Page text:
Centre for Transformative Innovation and Swinburne Law School: Research Seminar
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|Date:||Friday 7 July 2017|
|Venue:||Moot Court, TD120, Swinburne University, Hawthorn Campus|
Protecting Urban Creativity: Why Copyright should be available for Street Art and Graffiti
by Dr Enrico Bonadio
Senior Lecturer in Intellectual Property Law
City, University of London (UK)
Graffiti is a term commonly used to describe a particular technique of painting names and letters on various urban surfaces, such as tube and railway trains as well as walls. It first developed in New York City in the early 70s, and then spread to other cities and countries in the world. The expression street art is instead used to define more elaborate forms of art, which have evolved from the early graffiti movement and focus on images rather than letters.
These artistic movements are sometimes considered a lesser art as they are either produced illegally or just displayed on the streets and therefore outside the official art gallery circuit. Yet graffiti, and street art more generally, can be as creative and original as anything you’ll find in a traditional venue; they can also be very commercially valuable. It’s time our copyright laws caught up with this reality.
The paper will first mention recent cases where graffiti and street art have been misappropriated by several corporations for advertising and commercial purposes, and then will focus on whether artworks created by graffiti writers and street artists (including tags and other sub-cultural pieces) satisfy the fixation requirement and are original enough to attract copyright.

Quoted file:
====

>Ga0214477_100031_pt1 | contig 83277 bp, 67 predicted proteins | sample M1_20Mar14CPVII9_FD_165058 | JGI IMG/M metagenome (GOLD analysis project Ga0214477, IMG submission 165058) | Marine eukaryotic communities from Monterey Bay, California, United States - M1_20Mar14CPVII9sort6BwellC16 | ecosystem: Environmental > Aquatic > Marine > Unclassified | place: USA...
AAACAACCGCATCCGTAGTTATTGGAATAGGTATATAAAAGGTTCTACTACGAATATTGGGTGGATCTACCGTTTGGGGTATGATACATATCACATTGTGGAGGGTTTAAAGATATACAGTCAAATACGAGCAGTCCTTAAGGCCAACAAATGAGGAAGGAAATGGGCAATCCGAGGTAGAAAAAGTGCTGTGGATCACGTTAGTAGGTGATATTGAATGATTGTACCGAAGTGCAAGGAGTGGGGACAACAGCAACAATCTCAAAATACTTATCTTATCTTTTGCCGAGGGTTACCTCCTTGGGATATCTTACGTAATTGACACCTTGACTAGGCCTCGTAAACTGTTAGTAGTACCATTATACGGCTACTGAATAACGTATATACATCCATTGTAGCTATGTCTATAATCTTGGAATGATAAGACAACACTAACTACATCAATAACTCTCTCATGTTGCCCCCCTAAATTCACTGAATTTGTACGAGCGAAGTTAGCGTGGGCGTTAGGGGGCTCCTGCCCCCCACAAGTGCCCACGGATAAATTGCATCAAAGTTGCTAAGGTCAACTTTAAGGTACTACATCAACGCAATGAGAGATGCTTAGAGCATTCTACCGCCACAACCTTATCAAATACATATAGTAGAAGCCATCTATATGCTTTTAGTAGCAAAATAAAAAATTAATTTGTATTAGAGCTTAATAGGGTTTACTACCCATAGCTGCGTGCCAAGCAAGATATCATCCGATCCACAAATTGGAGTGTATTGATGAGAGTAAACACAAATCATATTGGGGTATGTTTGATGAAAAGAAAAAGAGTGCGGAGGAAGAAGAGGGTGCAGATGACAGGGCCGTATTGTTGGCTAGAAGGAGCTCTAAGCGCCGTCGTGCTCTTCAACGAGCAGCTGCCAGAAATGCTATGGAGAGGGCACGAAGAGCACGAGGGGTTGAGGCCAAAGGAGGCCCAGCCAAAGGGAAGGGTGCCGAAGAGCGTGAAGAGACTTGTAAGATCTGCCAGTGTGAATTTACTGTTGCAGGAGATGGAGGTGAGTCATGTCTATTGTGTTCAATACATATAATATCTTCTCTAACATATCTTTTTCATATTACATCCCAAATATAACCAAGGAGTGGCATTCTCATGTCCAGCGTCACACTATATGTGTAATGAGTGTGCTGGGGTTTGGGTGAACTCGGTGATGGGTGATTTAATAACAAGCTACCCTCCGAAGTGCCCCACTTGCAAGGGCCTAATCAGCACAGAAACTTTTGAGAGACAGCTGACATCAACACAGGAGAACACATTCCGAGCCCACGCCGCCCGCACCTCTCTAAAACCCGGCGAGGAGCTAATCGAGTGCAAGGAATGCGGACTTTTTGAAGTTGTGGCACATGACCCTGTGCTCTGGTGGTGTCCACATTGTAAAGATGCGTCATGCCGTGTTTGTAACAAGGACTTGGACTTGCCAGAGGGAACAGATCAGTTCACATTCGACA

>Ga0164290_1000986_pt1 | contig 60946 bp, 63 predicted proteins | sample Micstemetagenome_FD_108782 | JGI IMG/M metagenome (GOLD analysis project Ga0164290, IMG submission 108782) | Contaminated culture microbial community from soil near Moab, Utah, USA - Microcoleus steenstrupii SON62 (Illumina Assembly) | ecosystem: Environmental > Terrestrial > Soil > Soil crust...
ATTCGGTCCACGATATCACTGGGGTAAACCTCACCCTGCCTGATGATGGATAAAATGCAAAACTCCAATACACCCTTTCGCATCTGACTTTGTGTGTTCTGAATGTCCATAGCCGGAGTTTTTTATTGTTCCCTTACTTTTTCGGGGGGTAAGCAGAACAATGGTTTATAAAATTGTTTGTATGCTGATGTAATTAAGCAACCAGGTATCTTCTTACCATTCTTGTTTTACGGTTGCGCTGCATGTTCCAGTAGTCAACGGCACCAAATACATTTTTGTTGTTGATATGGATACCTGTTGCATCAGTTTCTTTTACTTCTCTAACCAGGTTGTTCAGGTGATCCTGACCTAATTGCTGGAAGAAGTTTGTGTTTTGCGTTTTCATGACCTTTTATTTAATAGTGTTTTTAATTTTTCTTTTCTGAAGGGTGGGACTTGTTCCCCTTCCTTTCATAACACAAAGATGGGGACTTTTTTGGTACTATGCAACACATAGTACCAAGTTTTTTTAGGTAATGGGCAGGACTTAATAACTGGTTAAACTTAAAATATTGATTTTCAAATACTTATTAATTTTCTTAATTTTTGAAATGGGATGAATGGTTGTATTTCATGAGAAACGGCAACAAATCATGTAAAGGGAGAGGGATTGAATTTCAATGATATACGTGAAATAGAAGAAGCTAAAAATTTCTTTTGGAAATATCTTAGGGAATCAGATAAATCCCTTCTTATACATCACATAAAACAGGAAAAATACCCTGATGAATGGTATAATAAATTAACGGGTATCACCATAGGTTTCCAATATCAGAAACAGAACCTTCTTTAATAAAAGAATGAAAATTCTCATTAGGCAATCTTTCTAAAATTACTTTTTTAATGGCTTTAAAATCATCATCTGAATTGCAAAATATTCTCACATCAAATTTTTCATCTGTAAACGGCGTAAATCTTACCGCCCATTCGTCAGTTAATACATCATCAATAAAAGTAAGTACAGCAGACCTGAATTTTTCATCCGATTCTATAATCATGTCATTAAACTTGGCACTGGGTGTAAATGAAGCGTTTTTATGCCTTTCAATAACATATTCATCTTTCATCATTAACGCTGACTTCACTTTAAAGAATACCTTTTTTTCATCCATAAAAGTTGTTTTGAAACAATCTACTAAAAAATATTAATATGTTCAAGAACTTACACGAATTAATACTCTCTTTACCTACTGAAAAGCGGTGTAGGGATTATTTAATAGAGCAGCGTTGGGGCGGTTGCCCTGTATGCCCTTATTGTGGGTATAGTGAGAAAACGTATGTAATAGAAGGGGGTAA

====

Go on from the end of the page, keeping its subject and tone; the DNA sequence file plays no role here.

The paper will conclude that that these forms of art fully deserve copyright protection, even where artworks are created illegally, may last just for a short period of time and are placed in public environments.
About the speaker
Enrico Bonadio is Senior Lecturer in Law at City, University of London (The City Law School), where he teaches various modules on intellectual property (IP) law. He holds law degrees from the University of Florence (PhD) and the University of Pisa (LLB), and is Deputy Editor in Chief and Intellectual Property Correspondent of the European Journal of Risk Regulation.
He regularly lectures, publishes and advises in the field of intellectual property law. He published a book on TRIPS Agreement and genetic resources (Jovene, 2008), and recently co-edited a book entitled Beyond Plain Packaging - The New Intellectual Property of Health (Elgar, 2016). He has also done academic work on digital copyright and free speech, exhaustion of IP rights and parallel imports, patentability of human embryonic stem cells and patents and food safety. His current research agenda focuses on copyright protection of graffiti and street art, and he is currently co-editing a book entitled Unconventional Copyright - Do New and Non-Traditional Works Deserve Protection? (Elgar 2018 forthcoming).
Enrico is Visiting Professor in IP Law at Université Catholique de Lyon (France) and University of Turku (Finland) as well as visiting lecturer at the LLM in Intellectual Property offered by WIPO and the University of Turin. He is a Solicitor qualified to practise in England and Wales as well as in Italy. He practiced as IP attorney for several years in top-tier international law firms and frequently appears in the media as an IP expert.
This research seminar is brought to you by Swinburne Law School and the Centre for Transformative Innovation. Join our monthly seminar series - check the Faculty of Business and Law events page for future seminars.
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